Comey’s Testimony Emblematic of Bizarre Becoming New Norm in U.S. Politics by Luke Perry
Yesterday FBI Director James Comey defended his decision to inform Congress 11 days before the election of the FBI investigation of new emails by Hillary Clinton. Democrats, including Clinton herself, have since attributed her loss, at least in part, to Comey. There was nothing Comey could have said to change that, or even appease related criticism, short of acknowledging he made a big mistake and ask Congress and nation for forgiveness. Of course that didn’t happen. Comey did thoughtfully explain his rationale, share his agony over the decision, recognize the ramifications, and stand by his choices after reflecting on the alternatives.
Comey framed informing Congress of the new emails as the best choice between two bad options, to speak or conceal. Comey actually had two sets of options. First, whether to investigate the newly acquired e-mails before or after the election. Second, whether to inform Congress of this investigation before or after it occurred. Comey decided to investigate immediately and inform Congress before doing so.
We will never know if Comey was sincere in claiming to make these decisions apolitically. Regardless, he rightly deserves blame for not doing a better job navigating the FBI, an institution he clearly cares about, through extraordinarily challenging political terrain. Comey also deserves credit for publicly engaging questions and condemnations before Congress directly and professionally.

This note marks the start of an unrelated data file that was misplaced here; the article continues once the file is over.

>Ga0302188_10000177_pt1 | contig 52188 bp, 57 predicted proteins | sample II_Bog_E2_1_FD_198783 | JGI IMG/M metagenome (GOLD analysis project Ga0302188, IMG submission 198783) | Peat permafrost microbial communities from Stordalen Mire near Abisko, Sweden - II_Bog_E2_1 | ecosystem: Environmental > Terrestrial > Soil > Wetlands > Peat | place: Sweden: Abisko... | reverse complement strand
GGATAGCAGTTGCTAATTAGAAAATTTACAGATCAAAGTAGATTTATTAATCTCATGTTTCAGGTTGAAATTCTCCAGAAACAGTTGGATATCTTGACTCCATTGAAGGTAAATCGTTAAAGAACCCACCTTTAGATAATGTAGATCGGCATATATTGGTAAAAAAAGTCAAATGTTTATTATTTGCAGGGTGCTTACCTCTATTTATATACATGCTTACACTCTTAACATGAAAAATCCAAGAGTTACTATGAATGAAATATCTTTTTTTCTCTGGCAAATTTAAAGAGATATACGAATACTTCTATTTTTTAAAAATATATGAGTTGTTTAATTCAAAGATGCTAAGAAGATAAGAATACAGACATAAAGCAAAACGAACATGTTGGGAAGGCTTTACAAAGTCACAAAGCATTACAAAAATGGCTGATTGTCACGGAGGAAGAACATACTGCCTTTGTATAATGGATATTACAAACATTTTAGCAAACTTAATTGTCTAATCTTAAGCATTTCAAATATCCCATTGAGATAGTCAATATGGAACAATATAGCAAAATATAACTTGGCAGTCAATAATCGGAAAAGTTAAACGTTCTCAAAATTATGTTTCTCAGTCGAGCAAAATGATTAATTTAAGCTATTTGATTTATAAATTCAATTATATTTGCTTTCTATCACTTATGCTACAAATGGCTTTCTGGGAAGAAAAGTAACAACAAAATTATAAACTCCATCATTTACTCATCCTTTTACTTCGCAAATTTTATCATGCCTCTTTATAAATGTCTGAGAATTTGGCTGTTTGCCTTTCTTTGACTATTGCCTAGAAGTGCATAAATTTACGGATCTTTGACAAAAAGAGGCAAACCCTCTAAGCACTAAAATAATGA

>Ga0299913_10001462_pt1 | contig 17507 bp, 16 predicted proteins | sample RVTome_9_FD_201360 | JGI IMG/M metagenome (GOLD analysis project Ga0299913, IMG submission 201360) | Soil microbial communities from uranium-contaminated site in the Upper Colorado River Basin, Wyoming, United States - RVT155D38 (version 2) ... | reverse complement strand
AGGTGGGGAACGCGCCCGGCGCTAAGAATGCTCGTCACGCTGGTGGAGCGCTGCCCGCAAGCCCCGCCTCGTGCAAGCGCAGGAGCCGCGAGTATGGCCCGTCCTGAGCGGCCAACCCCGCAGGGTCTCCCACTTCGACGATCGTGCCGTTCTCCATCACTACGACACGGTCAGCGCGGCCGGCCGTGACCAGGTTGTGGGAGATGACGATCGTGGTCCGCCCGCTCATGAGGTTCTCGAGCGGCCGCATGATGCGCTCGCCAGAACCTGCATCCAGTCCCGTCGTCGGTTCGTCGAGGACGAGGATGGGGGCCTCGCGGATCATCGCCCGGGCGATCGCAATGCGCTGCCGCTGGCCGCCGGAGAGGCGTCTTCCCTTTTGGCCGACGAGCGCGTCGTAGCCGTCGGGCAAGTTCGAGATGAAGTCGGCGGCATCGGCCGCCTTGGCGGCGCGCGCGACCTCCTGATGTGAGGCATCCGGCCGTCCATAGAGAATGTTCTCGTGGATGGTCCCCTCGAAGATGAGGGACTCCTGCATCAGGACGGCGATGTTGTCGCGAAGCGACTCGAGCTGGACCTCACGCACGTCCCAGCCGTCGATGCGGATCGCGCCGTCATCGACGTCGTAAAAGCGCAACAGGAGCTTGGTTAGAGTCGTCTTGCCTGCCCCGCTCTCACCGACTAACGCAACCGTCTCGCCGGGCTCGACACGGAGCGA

The only normal takeaway from yesterday’s proceedings was that smart people can disagree, though these disagreements don’t often directly influence the outcome of a presidential election. The thought of this made Comey “mildly nauseous;” a curious choice of words for an unusual situation.
The deeper take away is how the bizarre is becoming the norm in U.S. politics since the 2016 campaign, one that included the two least poplar nominees in history, both of whom were under investigation by the FBI. Meanwhile, WikiLeaks became a normalized part of U.S. political news. While national security was the paramount concern during yesterday’s testimony, as it should be, tacit acceptance of widespread theft should be weird and disturbing, but now sounds quaint in the digital age. There was nothing quaint about describing WikiLeaks as “intelligence porn,” but even this didn't get at unfettered publication of stolen property.
The 2016 campaign will not end until the FBI’s investigation into Russian election meddling is concluded. Until then, Democrats will continue to contest the legitimacy of the outcome, though the score is settled. And Republicans, led by President Trump, will return fire, angrily and awkwardly, as political enemies do, particularly when faced with unfamiliar and dangerous terrain.
When the investigation concludes, hopefully sooner, rather than later, Director Comey will likely be before Congress again, explaining what he and his agency did and didn't do. One can only wonder what inadvertent soundbites he will provide in his explanation.
Luke Perry (@PolSciLukePerry) is Professor of Government at Utica College.